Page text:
Automating the Application of Design Patterns: A Refactoring Approach
Problems in Applying the Methodology
There are a number of ways in which a design pattern can be found to be less suitable for the application of our methodology. We describe them below.
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© Mel Ó Cinnéide 2000
- A convincing and useful precursor cannot be found. Sometimes there is no compelling way a programmer might have partially implemented the intent of the pattern without either using a poor design (an antipattern), or going the whole way and implementing the full pattern structure. We may in this case be able to work with a weak precursor that is very close to the green field starting point. This is a workable solution, but not very satisfactory, as there is little need for behaviour-preservation proofs in this case. Examples: Decorator and Observer.
- There is a compelling precursor, but it is not a structure that can easily be pointed to and identified in code, even by a programmer who knows the code well. It may, for example, contain behavioural elements that are dispersed around the code. The problem here is that this type of precursor is too inexact to be used to drive a behaviour-preserving transformation, and so is useless as a starting point for an automated approach. In some cases dynamic analysis or sophisticated pattern recognition might provide a solution, but this is beyond the scope of this work. Examples: Facade, Mediator, Interpreter and Flyweight.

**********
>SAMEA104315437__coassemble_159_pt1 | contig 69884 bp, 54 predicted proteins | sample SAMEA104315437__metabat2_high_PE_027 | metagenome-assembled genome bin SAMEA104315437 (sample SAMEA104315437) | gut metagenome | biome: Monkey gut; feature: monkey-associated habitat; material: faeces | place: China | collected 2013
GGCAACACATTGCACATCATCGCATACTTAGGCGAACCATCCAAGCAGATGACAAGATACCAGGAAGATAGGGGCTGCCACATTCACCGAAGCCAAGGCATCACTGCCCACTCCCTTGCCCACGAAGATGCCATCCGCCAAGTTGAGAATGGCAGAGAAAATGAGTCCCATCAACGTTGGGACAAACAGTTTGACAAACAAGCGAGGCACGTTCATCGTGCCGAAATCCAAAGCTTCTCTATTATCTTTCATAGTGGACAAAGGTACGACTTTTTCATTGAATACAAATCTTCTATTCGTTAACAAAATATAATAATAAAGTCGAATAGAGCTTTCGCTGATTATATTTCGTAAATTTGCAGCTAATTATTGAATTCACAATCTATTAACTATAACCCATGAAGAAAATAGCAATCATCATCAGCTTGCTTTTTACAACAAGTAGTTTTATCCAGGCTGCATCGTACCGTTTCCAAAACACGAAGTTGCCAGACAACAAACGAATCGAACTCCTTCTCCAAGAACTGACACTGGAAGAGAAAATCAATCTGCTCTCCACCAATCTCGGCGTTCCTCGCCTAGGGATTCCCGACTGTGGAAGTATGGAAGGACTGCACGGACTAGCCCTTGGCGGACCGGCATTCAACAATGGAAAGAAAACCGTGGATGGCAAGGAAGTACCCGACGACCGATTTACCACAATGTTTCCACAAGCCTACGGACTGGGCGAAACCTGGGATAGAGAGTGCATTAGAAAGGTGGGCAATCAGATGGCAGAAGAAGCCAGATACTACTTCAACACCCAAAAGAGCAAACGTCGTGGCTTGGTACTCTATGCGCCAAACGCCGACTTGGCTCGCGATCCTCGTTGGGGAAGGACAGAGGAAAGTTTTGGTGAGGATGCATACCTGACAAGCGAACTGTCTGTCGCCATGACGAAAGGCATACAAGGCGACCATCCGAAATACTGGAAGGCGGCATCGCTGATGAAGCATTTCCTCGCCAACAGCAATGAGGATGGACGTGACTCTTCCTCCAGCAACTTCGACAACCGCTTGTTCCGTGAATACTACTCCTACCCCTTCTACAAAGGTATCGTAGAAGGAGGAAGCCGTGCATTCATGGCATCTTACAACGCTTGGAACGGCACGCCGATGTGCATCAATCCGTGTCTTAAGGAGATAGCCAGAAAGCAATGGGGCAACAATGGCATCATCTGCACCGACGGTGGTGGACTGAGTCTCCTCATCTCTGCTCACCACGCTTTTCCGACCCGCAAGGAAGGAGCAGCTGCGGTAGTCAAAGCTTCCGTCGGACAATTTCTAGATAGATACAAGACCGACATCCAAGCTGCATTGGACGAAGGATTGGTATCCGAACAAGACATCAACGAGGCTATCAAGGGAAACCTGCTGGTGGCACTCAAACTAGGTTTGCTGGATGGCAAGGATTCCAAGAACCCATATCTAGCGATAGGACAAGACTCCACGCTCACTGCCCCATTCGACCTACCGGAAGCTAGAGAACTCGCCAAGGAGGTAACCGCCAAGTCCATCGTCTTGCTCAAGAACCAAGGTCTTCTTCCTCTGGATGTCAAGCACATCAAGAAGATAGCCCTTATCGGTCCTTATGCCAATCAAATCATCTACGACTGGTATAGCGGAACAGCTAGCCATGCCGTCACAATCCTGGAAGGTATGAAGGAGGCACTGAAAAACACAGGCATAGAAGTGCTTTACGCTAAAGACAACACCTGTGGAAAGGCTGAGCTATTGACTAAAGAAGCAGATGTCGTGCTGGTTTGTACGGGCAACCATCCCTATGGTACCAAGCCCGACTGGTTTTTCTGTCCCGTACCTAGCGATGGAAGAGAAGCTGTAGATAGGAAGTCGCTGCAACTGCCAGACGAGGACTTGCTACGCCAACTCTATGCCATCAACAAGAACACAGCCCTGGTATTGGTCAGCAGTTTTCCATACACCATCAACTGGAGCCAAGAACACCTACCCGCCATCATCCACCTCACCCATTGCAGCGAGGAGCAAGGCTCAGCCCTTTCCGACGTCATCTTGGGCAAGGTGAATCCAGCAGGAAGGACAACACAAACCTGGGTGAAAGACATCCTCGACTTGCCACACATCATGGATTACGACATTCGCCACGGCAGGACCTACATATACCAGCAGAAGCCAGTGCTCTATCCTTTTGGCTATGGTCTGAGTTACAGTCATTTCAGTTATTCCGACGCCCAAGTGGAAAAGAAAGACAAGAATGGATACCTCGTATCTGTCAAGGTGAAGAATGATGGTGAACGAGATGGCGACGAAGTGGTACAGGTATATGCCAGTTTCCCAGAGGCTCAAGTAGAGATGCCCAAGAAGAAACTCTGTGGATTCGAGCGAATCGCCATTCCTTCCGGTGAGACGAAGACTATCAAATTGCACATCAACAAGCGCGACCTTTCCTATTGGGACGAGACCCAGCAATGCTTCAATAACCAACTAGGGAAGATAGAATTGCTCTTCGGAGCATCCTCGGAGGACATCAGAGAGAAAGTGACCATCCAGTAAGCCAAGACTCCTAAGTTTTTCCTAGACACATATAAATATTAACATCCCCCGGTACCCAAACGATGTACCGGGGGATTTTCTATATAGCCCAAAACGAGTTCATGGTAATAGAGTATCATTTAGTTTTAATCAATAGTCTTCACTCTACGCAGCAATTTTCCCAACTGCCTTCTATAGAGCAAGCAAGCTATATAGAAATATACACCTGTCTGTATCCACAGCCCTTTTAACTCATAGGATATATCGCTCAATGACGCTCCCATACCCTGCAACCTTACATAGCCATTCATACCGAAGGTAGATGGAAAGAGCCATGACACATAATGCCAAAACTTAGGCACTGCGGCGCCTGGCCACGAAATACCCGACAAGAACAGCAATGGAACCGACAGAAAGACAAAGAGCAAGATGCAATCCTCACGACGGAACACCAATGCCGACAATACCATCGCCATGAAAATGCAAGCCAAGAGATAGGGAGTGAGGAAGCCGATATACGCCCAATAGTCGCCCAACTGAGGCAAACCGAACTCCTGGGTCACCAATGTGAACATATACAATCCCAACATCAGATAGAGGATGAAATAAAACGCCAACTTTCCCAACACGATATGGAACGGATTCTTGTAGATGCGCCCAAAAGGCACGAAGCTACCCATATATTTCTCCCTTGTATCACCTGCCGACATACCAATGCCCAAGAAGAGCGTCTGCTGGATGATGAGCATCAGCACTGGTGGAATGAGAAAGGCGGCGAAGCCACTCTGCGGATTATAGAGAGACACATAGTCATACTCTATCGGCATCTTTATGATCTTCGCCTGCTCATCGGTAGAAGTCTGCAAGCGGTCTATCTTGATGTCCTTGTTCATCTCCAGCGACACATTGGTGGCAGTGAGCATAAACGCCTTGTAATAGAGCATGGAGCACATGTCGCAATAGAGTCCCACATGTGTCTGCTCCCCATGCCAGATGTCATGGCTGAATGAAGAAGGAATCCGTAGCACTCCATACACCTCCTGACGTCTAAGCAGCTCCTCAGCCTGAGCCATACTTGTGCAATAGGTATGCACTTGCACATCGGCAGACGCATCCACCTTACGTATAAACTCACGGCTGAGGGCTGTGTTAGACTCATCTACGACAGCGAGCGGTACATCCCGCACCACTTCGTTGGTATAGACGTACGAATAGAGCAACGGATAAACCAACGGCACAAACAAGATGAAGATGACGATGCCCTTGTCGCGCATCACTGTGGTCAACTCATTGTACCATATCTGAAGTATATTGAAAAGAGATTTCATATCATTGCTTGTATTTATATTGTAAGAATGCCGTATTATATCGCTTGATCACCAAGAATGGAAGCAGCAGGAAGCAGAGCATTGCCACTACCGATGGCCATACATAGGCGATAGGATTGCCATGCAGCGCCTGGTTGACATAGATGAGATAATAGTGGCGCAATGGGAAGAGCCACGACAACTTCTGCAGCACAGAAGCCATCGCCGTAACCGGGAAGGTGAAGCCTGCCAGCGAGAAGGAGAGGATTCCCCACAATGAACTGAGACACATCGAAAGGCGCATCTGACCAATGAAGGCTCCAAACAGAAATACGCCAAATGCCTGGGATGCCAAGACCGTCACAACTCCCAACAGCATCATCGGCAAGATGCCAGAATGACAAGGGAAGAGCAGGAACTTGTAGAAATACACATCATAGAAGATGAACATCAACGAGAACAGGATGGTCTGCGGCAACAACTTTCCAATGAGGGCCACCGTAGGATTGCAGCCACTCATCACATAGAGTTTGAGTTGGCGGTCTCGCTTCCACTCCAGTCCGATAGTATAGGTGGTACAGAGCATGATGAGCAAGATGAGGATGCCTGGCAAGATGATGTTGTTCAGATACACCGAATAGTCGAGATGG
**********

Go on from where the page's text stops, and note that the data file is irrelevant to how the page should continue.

- Even if a compelling and easily identifiable precursor can be found, it may be that the resulting transformation still leaves a certain amount of work for the programmer to do in order to complete the application of the pattern. Note that if the amount of work to be done is small, we may still categorise the result as excellent. Examples: Adapter, Builder, Bridge, Chain of Responsibility, Proxy and State.